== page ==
The autoxidation of organic materials is a detrimental radical chain process often leading to their rapid deterioration unless they are protected by preventive and/or chain breaking antioxidants. The properties of the more important family of the latter ones, that one of phenols, are illustrated in this tutorial review. A short outline of diarylamine antioxidants is also given. We describe simple experimental methods employed for the determination of the two parameters more useful for estimating the inhibiting power of antioxidants, that is the kinetic rate constant for their reaction with the chain carrying peroxyl radicals, kinh, to give persistent phenoxyl or aminyl radicals and the bond dissociation enthalpy BDE(X–H) (X = O, N) of the bond cleaved in the inhibition process. The dependence of these parameters on the number and nature of the substituents is discussed and, in the case of phenols, a simple rule allowing to predict with reasonable accuracy the BDE and kinh values, from their structure. The effect of solvent polarity on the antioxidant power is also described. Finally, the information on the mechanism of reaction between phenols and peroxyl radicals provided by both experiments and theoretical calculations are examined. Because of difficulties associated with the analysis of non-homogenous systems all the reported results refer to homogenous solution in which experimental data can be analysed by means of more reliable and complete treatments.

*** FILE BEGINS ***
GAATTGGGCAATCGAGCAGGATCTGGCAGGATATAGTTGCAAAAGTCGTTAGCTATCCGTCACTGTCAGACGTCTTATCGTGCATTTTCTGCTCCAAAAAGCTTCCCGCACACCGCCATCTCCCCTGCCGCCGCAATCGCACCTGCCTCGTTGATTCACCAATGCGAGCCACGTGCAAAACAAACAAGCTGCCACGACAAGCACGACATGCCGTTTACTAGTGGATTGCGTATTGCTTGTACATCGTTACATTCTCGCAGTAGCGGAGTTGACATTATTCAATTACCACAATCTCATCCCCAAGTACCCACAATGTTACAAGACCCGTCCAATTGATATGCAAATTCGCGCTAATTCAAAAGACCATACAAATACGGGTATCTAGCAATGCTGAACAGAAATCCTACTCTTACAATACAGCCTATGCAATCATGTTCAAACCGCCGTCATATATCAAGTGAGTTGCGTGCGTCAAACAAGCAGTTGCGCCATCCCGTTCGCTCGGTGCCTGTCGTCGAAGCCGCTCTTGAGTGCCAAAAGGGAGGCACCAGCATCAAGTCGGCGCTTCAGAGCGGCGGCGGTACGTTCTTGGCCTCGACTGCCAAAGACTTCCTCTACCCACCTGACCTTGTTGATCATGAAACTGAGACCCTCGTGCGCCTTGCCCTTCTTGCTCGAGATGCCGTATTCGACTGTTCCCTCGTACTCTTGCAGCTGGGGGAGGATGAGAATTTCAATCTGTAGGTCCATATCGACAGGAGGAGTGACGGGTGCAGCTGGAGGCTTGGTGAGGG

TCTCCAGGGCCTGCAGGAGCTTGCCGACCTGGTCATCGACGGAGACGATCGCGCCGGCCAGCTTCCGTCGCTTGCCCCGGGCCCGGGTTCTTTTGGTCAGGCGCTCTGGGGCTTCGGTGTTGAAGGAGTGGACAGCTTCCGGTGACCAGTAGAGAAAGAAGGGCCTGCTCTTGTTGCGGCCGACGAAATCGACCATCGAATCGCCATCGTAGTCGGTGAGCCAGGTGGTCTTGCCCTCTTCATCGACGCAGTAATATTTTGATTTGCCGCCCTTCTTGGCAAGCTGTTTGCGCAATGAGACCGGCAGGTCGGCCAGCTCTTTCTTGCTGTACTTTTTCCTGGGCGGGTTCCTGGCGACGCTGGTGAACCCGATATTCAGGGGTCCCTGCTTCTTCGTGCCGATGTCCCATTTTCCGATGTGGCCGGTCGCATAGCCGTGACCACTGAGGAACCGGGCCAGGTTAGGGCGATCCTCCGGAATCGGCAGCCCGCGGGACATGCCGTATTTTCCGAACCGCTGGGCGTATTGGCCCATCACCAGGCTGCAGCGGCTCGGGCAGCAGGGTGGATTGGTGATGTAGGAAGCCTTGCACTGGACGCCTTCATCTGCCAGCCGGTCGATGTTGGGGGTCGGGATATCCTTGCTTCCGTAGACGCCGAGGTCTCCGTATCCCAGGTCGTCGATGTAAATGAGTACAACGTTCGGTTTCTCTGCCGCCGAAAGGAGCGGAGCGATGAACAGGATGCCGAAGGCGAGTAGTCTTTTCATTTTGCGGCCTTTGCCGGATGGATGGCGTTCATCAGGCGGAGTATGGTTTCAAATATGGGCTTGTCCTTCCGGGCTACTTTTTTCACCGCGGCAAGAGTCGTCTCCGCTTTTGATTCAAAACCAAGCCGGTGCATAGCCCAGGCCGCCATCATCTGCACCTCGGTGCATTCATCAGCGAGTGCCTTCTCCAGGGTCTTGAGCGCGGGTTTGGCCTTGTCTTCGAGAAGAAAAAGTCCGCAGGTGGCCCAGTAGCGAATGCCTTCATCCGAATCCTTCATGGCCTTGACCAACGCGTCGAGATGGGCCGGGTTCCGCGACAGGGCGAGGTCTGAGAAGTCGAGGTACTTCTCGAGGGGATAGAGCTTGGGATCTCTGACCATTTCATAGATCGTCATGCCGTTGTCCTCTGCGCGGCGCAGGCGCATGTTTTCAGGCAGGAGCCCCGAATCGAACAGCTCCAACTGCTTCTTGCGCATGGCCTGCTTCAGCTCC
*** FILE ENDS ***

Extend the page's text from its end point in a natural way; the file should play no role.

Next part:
You have access to this article
Please wait while we load your content...
Something went wrong. Try again?